Many people retire to the Ozarks including Daniel Boone’s youngest son, Nathan.
Nowadays, people are drawn to the Ozarks for various reasons: a lower cost of living, great healthcare, the lakes, having a moderate four season climate, etc. But why, in 1837, would you build a cabin in the Missouri Territory, amidst the government pushing out the native Indian tribes of the Osage and Kickapoo? On Sunday, we drove to the Nathan Boone Homestead State Historic Site near Ash Grove, Mo. to find out more about this frontier man.
We think Nathan Boone had visited the area during his surveying days and fell in love with the rolling hills and clear streams, a place where he and his family could put down roots and build a new life. He had ventured into the American West as a surveyor, trapper, hunter, and soldier and his family saw an opportunity to buy up large quantities of land, vacated by the Indian tribes.
Whatever the reason, Nathan and his wife, Olive, and their family (14 children were born to the couple) arrived in 1834. Settlers were moving into the area as the Indian removal continued. By 1837, three of his sons and two of his slaves built a double log house in the newly established Greene County. Boone Township was established around the same time as the township of Springfield was formed. The small Ozark farm grew to more than 700 acres.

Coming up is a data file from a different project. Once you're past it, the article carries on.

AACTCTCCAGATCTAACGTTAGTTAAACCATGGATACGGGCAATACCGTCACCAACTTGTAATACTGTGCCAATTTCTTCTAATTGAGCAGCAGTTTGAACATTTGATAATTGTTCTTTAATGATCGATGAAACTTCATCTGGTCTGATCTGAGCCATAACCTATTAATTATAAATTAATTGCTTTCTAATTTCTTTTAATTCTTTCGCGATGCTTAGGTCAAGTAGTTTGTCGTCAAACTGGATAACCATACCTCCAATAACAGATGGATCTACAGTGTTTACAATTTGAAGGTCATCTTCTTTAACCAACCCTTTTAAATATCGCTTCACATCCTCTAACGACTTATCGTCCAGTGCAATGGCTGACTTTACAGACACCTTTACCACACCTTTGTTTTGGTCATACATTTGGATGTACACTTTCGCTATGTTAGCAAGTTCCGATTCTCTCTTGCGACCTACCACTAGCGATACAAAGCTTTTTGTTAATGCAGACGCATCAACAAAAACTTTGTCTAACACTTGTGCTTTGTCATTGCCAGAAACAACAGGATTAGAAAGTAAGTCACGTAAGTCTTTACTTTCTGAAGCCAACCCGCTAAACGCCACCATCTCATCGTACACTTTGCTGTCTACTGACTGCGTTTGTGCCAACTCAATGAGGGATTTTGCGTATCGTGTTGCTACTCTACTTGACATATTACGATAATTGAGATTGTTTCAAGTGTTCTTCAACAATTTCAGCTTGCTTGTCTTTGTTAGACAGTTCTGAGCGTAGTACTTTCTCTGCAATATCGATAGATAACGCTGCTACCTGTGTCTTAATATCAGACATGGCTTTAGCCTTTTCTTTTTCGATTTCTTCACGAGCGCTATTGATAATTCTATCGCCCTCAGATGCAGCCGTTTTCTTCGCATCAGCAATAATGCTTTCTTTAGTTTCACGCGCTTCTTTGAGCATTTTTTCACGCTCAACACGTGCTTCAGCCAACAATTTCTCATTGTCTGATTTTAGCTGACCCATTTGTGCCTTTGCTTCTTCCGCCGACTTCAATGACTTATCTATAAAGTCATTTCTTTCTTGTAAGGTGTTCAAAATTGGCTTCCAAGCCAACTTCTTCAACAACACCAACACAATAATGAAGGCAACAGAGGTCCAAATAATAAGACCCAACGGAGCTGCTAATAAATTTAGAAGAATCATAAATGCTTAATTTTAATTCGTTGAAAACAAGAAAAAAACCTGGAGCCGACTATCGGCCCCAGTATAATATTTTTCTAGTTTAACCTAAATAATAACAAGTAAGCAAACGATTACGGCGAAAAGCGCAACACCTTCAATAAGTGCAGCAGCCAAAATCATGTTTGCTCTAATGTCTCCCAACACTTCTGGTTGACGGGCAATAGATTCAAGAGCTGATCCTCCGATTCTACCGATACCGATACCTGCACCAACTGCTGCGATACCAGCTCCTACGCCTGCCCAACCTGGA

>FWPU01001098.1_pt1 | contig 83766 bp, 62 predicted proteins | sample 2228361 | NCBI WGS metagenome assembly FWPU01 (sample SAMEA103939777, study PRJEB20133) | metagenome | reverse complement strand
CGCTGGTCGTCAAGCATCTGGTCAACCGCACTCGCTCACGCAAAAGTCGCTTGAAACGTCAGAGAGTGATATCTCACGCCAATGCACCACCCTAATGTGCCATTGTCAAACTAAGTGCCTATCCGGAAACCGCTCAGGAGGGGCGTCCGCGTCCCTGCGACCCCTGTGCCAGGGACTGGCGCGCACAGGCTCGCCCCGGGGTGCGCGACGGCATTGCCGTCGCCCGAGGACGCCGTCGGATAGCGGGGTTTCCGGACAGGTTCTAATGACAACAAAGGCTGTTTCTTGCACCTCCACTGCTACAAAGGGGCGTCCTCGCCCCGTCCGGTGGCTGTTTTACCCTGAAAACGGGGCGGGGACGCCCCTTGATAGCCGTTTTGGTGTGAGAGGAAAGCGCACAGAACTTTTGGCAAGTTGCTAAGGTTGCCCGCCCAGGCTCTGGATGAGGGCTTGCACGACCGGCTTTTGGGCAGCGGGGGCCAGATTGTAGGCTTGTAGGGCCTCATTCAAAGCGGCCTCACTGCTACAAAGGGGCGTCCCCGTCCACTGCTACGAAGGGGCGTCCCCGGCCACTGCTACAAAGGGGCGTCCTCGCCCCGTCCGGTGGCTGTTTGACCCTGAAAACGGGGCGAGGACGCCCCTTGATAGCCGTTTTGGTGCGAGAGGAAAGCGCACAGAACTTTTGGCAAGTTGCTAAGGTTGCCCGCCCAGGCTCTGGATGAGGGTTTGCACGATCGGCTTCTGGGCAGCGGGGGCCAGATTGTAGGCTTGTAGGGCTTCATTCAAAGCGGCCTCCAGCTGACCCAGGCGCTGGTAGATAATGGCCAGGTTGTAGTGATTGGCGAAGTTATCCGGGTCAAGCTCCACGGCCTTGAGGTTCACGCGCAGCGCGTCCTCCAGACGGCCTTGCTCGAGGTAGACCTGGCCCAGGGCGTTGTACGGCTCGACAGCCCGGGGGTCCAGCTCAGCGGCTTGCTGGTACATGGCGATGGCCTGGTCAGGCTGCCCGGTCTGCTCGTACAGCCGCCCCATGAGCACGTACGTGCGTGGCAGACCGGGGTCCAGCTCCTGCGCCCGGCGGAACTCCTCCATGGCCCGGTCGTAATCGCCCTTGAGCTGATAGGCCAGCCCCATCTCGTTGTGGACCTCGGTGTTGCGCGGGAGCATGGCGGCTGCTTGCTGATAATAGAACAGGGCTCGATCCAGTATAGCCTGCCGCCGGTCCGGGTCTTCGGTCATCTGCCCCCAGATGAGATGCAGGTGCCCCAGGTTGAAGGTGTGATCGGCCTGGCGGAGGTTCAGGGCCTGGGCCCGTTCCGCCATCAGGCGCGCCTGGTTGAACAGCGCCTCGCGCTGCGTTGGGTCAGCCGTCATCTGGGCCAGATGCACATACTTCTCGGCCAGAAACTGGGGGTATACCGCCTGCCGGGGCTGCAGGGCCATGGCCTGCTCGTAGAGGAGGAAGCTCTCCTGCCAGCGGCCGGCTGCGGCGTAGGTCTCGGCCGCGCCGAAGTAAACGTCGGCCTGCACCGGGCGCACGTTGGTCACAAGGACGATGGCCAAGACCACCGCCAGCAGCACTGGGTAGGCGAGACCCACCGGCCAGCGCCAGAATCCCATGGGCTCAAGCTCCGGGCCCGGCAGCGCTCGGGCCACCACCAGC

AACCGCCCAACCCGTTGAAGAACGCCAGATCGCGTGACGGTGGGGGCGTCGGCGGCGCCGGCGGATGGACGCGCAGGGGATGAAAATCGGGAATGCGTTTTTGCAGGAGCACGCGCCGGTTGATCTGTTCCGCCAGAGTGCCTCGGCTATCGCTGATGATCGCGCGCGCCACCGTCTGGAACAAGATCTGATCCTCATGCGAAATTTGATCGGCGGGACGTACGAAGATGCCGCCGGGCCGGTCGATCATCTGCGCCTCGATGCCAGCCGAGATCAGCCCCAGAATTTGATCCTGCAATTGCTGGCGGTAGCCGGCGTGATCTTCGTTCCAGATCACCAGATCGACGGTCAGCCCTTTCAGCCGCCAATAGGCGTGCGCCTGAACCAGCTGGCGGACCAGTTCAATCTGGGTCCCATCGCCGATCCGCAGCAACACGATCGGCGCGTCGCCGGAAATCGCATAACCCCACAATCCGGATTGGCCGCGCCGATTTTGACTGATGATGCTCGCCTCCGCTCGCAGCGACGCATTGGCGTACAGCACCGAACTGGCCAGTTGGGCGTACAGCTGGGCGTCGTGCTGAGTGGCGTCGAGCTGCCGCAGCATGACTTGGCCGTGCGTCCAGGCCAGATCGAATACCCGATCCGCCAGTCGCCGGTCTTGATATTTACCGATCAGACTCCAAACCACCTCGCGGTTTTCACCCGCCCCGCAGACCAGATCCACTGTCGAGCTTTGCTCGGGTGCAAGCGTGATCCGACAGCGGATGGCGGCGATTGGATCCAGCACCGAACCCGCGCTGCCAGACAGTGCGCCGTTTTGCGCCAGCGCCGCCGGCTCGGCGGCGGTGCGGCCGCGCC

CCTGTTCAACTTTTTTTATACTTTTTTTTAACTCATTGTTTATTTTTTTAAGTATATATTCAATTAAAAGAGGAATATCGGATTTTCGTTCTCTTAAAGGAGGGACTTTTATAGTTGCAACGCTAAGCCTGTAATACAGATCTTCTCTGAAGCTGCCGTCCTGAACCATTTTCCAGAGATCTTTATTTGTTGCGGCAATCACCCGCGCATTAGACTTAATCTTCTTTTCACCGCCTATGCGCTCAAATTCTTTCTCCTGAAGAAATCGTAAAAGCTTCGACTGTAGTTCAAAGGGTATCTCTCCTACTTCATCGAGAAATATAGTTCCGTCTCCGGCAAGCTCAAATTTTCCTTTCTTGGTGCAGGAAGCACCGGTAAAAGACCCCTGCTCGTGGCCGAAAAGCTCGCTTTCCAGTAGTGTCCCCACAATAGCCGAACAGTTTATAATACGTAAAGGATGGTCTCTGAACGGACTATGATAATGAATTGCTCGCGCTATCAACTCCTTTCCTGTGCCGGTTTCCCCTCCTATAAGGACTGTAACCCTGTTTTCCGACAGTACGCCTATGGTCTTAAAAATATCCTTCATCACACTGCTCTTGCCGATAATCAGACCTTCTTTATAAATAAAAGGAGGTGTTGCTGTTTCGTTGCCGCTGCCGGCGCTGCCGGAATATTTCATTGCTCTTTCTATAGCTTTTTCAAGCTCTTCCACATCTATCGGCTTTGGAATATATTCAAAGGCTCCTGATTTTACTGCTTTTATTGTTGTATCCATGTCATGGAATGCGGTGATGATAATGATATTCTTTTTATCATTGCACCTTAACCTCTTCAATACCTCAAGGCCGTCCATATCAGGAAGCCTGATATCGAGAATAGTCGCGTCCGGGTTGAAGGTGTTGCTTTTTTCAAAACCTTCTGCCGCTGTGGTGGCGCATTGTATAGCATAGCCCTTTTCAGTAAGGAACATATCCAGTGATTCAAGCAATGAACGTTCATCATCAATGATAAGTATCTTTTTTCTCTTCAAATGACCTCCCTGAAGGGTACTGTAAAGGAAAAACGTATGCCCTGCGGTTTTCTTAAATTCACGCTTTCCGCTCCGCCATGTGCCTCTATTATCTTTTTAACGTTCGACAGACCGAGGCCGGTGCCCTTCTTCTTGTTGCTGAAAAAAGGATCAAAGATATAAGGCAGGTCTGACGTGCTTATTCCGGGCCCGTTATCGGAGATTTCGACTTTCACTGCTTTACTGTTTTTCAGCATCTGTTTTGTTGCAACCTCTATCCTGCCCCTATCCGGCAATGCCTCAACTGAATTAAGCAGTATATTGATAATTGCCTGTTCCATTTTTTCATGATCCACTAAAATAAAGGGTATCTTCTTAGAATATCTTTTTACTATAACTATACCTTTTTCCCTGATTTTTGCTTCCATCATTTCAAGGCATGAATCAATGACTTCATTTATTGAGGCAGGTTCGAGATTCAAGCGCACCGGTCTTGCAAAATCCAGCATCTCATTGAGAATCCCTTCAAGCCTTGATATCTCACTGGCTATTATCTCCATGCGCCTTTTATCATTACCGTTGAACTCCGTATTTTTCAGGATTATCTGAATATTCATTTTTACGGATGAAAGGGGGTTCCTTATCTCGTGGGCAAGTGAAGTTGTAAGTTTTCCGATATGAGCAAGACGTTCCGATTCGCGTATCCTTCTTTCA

Nathan continued his military career into Indian Territory and surveying, all the while his family remained in Boone Township. By 1853, he was done with the military and retired to his home. He died in 1856. We hope he savored his retirement in the Ozarks.
We enjoyed our Sunday afternoon visit to the State Historic Site. And of course, we managed to check out two antique/flea markets in the town of Ash Grove. The “Ash Tree” and “Kaydee Jo’s Treasures” are located across Maple Street from each other. Both are small booth-type markets carrying few antiques and mostly vintage items.